Fola Francis, a model and fashion designer, smiles broadly as she glances through her phone.
She smiles even larger when I inquire as to what is going on. Francis mentions her Instagram and the compliments she has received for making her runway debut at Lagos Fashion Week the day before by saying, “The messages keep rolling in.” “It’s really exciting!”
At the end of October, designers from all over Africa were featured during Lagos Fashion Week, which Vogue characterizes as Africa’s top fashion event. Francis was the first transgender person to ever walk the catwalk and model for Cute-Saint and Fruché. In Nigeria, there are no transgender rights, and residents and the government alike frequently discriminate against them. In light of this, Francis’s debut on the runway is a big event.
Her debut was tense; making history isn’t simple. Before taking the runway, she reportedly danced backstage while telling herself, “You’re the Fola Francis. a shithead Your efforts are bringing your idea to fruition. She wouldn’t ruin it because she had worked so hard to get here.
She claims she felt uneasy when she saw so many people waiting outside for the first performance. “Shit! Shit! I was like, ” But when everyone started yelling with delight, Francis recounts, “I wanted to laugh.
“You know what? I said to myself. You must consider this seriously. They need to know that you’re here and serious about business.
Francis was serious, after all. Fortunately, as I was running late, I was present to see it. Thankfully, the Cute-Saint event began two hours later than expected.
A contemporary African fashion label called Cute-Saint is genderless. African-inspired textures and fabrics with words like Omo Eko inscribed on them were part of its 2022 collection (Lagos child). Few individuals in the audience at the Federal Palace Hotel were aware that Francis would be strolling.
Disclosure and Fatoumata Diawara’s “Douha (Mali Mali)” was playing loudly when Francis took on the runway. She donned a flowing red robe with clear high heels, a ponytail in her hair, and rich red lipstick on her lips. Her eyes were covered by yellow shades. When Francis appeared on the runway, the crowd cheered enthusiastically, as was obvious.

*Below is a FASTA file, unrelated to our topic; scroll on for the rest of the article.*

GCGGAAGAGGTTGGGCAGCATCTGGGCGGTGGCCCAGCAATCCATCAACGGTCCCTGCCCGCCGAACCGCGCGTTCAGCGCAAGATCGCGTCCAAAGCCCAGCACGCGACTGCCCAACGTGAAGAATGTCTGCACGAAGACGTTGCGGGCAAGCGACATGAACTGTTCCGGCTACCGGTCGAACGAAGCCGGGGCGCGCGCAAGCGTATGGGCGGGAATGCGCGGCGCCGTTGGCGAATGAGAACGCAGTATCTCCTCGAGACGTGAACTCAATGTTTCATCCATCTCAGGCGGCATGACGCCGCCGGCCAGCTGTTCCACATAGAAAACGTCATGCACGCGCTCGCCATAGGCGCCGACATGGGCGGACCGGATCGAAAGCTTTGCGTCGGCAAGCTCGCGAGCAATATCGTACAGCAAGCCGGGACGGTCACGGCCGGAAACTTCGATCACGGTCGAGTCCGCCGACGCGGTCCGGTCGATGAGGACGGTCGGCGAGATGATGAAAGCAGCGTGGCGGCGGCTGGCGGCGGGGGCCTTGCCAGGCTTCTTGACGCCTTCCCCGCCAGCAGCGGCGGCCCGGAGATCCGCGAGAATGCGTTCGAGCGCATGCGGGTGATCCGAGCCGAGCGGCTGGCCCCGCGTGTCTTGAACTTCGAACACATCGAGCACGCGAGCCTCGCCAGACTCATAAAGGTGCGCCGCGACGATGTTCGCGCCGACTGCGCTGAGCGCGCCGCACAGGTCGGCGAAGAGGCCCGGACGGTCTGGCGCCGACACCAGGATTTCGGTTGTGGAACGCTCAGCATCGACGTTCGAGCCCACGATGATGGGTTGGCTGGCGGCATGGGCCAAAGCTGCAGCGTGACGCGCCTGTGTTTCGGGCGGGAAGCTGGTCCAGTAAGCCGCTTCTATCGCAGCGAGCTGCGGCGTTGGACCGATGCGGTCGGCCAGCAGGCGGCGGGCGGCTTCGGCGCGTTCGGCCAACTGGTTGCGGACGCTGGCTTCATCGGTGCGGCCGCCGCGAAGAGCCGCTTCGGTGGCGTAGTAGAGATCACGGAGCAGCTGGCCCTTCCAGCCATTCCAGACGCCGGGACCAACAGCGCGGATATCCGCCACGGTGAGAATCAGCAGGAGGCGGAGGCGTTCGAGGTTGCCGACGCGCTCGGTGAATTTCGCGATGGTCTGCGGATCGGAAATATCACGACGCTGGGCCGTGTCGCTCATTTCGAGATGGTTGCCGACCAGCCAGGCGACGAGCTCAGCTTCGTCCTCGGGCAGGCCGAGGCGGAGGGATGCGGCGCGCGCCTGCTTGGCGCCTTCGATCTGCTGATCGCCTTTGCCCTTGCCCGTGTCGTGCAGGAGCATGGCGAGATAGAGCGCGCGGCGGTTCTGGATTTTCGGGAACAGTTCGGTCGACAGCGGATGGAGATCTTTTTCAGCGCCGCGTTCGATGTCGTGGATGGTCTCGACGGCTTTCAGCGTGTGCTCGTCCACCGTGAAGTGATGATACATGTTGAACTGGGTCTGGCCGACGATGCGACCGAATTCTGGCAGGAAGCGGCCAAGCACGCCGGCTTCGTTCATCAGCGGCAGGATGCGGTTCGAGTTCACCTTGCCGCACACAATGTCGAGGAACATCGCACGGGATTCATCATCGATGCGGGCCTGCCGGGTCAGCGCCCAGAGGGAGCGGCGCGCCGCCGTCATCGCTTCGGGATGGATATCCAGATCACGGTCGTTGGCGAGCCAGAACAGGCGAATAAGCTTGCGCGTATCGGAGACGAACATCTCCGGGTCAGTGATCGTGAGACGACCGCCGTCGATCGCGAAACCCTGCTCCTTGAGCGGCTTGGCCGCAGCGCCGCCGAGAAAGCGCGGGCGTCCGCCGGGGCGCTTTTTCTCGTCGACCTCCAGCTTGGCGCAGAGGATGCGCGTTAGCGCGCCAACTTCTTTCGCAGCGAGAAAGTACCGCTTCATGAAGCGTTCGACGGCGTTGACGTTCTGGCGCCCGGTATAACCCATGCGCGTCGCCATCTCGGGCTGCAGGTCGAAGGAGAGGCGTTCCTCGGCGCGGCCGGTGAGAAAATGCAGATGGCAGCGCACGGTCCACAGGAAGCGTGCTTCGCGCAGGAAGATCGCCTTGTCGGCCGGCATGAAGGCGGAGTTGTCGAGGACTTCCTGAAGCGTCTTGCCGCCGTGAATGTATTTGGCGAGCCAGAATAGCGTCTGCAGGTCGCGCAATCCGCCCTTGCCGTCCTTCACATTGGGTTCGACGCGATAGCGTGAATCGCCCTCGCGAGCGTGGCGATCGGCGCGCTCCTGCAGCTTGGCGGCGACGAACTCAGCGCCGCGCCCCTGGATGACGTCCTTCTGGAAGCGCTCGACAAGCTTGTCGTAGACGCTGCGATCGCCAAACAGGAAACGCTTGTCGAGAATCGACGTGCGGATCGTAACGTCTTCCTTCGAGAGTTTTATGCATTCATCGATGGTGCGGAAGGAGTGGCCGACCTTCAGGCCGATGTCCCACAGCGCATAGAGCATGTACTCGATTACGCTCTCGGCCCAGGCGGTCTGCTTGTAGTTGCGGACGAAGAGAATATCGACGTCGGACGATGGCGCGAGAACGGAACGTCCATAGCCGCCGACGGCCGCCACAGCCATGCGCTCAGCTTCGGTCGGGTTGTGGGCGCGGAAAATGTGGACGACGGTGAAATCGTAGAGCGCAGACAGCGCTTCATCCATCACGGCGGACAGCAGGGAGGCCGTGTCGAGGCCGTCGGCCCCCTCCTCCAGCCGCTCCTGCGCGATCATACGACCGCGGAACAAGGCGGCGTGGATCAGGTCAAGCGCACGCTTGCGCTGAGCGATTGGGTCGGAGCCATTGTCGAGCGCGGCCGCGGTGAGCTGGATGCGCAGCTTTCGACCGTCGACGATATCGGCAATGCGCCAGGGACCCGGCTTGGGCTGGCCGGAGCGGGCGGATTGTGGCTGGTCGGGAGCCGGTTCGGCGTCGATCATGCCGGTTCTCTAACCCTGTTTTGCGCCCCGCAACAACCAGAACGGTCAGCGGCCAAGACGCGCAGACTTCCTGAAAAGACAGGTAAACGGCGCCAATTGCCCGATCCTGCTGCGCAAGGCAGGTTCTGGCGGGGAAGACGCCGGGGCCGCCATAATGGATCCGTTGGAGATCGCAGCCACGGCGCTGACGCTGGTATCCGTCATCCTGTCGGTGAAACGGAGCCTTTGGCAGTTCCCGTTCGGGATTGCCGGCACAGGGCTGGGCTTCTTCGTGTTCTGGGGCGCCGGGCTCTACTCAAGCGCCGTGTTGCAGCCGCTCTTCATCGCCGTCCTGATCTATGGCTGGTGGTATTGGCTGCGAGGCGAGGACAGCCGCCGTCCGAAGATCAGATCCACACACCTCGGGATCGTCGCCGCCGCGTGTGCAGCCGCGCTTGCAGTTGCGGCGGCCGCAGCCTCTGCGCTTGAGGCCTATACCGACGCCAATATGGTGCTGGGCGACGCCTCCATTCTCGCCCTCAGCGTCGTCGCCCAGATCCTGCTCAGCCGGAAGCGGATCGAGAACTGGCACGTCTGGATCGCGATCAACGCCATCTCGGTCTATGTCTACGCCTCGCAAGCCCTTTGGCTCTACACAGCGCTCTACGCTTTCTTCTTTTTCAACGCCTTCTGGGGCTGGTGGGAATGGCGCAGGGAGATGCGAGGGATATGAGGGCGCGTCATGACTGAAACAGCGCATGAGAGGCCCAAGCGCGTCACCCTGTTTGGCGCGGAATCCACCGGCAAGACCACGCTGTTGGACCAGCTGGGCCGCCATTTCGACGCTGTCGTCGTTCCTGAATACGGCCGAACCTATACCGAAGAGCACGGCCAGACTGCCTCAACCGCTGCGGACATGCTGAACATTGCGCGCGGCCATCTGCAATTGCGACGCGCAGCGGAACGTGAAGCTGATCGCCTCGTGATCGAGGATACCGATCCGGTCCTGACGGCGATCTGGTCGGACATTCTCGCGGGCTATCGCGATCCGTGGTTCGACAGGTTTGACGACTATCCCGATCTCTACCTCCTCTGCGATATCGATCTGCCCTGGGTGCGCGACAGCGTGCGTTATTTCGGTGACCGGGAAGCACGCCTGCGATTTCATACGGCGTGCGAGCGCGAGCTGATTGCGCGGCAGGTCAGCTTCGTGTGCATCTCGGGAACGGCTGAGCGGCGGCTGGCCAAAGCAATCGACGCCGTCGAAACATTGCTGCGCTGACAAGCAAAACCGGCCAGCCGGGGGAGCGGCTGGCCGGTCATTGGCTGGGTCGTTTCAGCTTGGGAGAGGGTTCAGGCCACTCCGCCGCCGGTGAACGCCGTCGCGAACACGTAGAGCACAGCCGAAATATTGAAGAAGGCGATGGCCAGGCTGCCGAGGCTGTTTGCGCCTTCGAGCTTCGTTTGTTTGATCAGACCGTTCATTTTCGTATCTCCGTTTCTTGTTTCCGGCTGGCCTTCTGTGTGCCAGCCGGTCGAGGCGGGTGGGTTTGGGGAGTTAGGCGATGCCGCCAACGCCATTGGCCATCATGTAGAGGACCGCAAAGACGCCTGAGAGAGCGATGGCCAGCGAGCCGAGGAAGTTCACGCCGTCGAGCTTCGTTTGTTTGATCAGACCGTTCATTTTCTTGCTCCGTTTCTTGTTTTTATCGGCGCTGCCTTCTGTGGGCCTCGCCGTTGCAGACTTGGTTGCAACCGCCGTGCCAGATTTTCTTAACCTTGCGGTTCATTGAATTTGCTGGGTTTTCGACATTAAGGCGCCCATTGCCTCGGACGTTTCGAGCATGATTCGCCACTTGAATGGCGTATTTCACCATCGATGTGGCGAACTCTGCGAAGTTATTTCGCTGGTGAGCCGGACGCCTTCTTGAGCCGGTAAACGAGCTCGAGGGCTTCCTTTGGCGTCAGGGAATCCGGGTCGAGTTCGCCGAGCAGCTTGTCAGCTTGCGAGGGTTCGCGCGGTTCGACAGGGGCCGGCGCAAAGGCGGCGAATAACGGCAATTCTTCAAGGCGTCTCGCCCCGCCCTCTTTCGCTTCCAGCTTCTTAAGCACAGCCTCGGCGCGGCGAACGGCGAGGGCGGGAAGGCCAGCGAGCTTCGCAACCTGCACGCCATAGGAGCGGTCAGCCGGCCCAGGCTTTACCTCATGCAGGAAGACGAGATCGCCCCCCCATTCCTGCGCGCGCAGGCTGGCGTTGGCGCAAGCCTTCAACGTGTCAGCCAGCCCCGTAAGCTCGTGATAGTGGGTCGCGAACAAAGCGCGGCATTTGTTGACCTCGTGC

She walked calmly, keeping a straight expression, and focusing on the path in front of her. She modeled just one outfit for Cute-Saint. At the conclusion of the performance, there was more applause. Many audience members congratulated Francis on her debut, which some of them described as monumental.
Femi, the creative director of Cute-Saint, tells me on the phone, “To be very honest, we didn’t think about including a trans woman in our show until Fola approached me.” “As a company that encourages diversity, we found it intriguing because it reflects our own ideals. We think that fashion significantly changes people’s perspectives and that if everyone is afraid to change anything, nothing will ever change.
I query Femi as to whether he is concerned about any unfavorable effects of Francis’s participation. Before we took the action, “we were well informed of the possible implications of the action,” he claims. “But I think we’re okay as long as our ideals remain intact. People who share our ideals will be attracted to it. To fully satisfy the market is impossible.
A few hours after Cute- Saint’s, I watched footage of the Fruché show with Francis as I had missed some of it. The garments are ready-to-wear and exposing; Fruché is known for designing clothing for contemporary women. Once more, the crowd applauds Francis when she enters, this time wearing all-white clothing, her face somber, and her hair perfectly coiffed.
There is a loud rendition of Beyoncé’s “Alien Superstar” Francis responds, pointing to her stroll, “This is my favorite.” As a Beyoncé lover, I think it fits the song exactly right.
The hymn is being sung, and I can hear people intently observing Francis. Many people in the crowd, once more, were unaware that she was walking.
“We’re a progressive company, and I have a fantastic relationship with most of the individuals who buy from us, so I don’t have any fears,” says Frank Aghuno, founder of Fruché. But if something were to happen, good riddance to them because they had never been on our side.
It was simple for Aghuno to choose Fola, he continues. She is a young, independent woman, so when she reached out and I didn’t have any issues with it, I was thrilled to have her.
Content courtesy of Xtra Magazine & NFH